Monday, January 4, 2010

PAS Atlantic Christmas Birds Count

One more time january has come and our first birding trip of the year have been to the Caribbean coast, attending the Atlantic CBC organized by the Panama Audubon Society. This was the 40th edition of this count in Panama... a count that occupied the first place for 19 consecutively years worldwide! We were assigned to the areas of Galeta Point, Colon City, Margarita, Mindi and Diversion Creek, all at the east side of the Gatun Locks of the Panama Canal. These areas include a vast territory and a great variety of habitats, making it a very pleasant tour full of birds. Our first stop in route to Galeta, over a bridge at the mangroves, produced many water birds, including lots of Green Herons, but also egrets, Ringed Kingfisher, Panama Flycatcher and Straight-billed Woodcreepers. We made many stops along the way before reaching the ANAM rangers station where, after a short introduction, they allowed us the entrance to the protected area. Galeta Point is the name of a Smithsonian's Marine Laboratory located on a tiny peninsula at the Caribbean coast sheltered by a coral reef. It has some facilities for the visitors and even a place to stay for researchers and, occasionally, tourists. It reminds me Culebra Point, but with smaller buildings and a bigger protected area including mangroves, reefs, sandy beaches, rocky shores, grasslands and secondary forest... all inside the counting circle. We spent most of the time at the habitats close to the laboratory, finding a huge caiman at the grassland close to the antennas and a huge group of waders at the mangroves. Inspecting the shores at the main building produced some plovers (Black-bellied and Semipalmated), Ruddy Turnstones and a lonely Belted Kingfisher (perhaps the only one for the count). We took few minutes to admire the exhibitions which include some sea turtles, equinoderms, and a curious pufferfish, before moving to another area: Colon City. We were searching for gulls and terns at the Colon 2000 Cruises Port, finding only Laughing Gulls and Royal Terns... and a huge cruise ship anchored waiting the tourists. We found also many common city birds in the suroundings, including Rock Pigeons, Tropical Mockingbirds, Ruddy Ground-Doves and Great-tailed Grackles along the drive through the streets of the city. Colon City (also known as Aspinwall City) is the only pre-designed city in Panama, with perfectly squared streets and many monuments. Also, it shelters important companies for the national economy, like the Colon Free Zone, the Cristobal port and the containers ports. It is a shame that all this wealth is not well distributed making the poverty and the unemployment serious problems in the city, explaining partly the high index of delinquency. After finding the House Sparrows at the central avenue, we headed to Margarita and Mindi, closer to the locks. More common birds, including many flycatchers and parakeets, so we drove along the Diversion Creek, making many stops in the way in order to check the ponds and the river. We found many Green Kingfishers, more egrets, Wattled Jacanas, Yellow-crowned Night-Herons and three Anhingas, including the male that I picture here (a life bird for Gloriela!). While we were approaching the Gatun locks, we could estimate how the expansion works are changing already the landscape. Some birding sites are already gone, including most of the Gatun 's settlement. After a long wait, we crossed the canal through the one-lane bridge at the locks and we could not avoid admire that marvel before going to the meeting point. The Gatun locks are the biggest one of the canal and receive daily a huge amount of visitors. We arrived early to the meeting point (the former Tarpon Club) so I had time to take some photos of the Gatun Dam, the place where the mighty Chagres river re-emerge from the Gatun lake. The dike and the lake were once the major ones of the world, and reflect the arduous work that spent the builders of this magnificent work of engineering. The participants began to arrive, being welcome by a pair of American Kestrels on the wires, a pair of Masked Tityras excavating a nest and a calling Black-tailed Trogon. Soon, we all gathers, reviewing our lists. The preliminary results were not as good as we expected so everybody were assigned to new areas for the evening. We returned to Galeta, together with Wallace and Beverly... but it was too late so the gate was locked. They stayed in the surroundings (and pointed me out a Wood Stork that surely is the only one of the count) while we headed again to Colon 2000, searching more gulls and shorebirds (but nothing else showed up). Well, a nice day counting birds at the Caribbean side of Panama, meeting with old and new friends and having a great time initiating the new year!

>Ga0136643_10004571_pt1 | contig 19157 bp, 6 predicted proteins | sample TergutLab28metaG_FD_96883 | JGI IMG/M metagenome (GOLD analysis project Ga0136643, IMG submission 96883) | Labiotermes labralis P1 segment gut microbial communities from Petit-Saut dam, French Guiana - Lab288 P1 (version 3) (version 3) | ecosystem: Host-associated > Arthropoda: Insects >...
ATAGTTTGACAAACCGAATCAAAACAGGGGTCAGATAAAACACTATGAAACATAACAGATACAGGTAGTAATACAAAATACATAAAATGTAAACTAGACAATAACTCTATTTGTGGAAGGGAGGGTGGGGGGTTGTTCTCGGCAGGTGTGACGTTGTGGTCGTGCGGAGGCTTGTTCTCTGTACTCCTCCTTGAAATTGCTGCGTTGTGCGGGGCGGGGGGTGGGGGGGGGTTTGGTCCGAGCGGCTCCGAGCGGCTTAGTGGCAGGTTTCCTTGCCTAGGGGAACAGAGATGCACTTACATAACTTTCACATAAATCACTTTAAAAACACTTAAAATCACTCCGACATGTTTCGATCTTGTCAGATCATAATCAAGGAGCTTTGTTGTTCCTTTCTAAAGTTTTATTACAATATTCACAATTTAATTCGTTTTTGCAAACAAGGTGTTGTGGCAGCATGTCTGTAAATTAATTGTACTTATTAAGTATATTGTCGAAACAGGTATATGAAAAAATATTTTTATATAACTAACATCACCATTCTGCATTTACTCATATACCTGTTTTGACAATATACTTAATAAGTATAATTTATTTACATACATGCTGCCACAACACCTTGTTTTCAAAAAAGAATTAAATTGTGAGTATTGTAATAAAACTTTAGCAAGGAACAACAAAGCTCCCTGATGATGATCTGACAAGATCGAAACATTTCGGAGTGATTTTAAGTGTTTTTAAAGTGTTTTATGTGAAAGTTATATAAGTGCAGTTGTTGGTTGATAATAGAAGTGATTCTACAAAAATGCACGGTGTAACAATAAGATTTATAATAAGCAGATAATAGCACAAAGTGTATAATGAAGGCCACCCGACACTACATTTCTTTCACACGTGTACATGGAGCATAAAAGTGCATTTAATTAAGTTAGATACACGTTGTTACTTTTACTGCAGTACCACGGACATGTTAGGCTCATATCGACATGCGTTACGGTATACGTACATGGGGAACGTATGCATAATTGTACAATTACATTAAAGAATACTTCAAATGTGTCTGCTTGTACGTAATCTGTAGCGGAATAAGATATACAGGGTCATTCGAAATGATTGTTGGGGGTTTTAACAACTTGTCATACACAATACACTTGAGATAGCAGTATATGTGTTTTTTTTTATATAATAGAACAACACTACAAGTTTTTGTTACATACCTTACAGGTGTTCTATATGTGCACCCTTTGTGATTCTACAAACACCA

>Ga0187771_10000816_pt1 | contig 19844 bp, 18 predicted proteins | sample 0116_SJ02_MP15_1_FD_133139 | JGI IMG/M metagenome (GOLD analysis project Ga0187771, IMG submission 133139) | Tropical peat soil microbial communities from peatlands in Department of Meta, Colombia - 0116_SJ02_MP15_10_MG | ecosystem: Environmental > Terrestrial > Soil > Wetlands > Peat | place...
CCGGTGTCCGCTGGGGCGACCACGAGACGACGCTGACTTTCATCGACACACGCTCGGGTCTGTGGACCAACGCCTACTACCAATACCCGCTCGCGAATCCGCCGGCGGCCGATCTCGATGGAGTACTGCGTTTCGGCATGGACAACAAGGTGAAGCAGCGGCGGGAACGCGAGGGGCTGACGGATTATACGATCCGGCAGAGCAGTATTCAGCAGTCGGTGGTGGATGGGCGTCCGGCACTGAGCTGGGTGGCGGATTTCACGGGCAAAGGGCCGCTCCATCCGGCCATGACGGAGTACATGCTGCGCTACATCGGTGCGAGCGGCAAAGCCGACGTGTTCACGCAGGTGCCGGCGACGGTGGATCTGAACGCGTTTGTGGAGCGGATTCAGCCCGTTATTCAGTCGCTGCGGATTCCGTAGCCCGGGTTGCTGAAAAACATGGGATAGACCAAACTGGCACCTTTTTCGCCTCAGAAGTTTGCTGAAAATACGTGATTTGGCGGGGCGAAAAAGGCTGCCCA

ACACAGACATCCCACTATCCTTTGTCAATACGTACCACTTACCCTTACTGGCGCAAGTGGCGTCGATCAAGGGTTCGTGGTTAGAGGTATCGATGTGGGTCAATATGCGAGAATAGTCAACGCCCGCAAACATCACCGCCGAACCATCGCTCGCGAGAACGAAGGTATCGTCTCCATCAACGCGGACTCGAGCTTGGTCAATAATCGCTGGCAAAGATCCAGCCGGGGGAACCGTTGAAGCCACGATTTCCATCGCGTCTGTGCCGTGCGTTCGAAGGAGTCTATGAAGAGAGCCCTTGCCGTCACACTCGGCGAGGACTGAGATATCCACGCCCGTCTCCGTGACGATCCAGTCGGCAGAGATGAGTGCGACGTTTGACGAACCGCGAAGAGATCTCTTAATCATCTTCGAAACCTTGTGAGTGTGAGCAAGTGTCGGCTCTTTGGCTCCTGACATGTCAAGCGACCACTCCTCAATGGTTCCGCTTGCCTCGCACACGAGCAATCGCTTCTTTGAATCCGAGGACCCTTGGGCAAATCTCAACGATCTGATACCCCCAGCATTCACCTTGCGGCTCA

No comments:

Post a Comment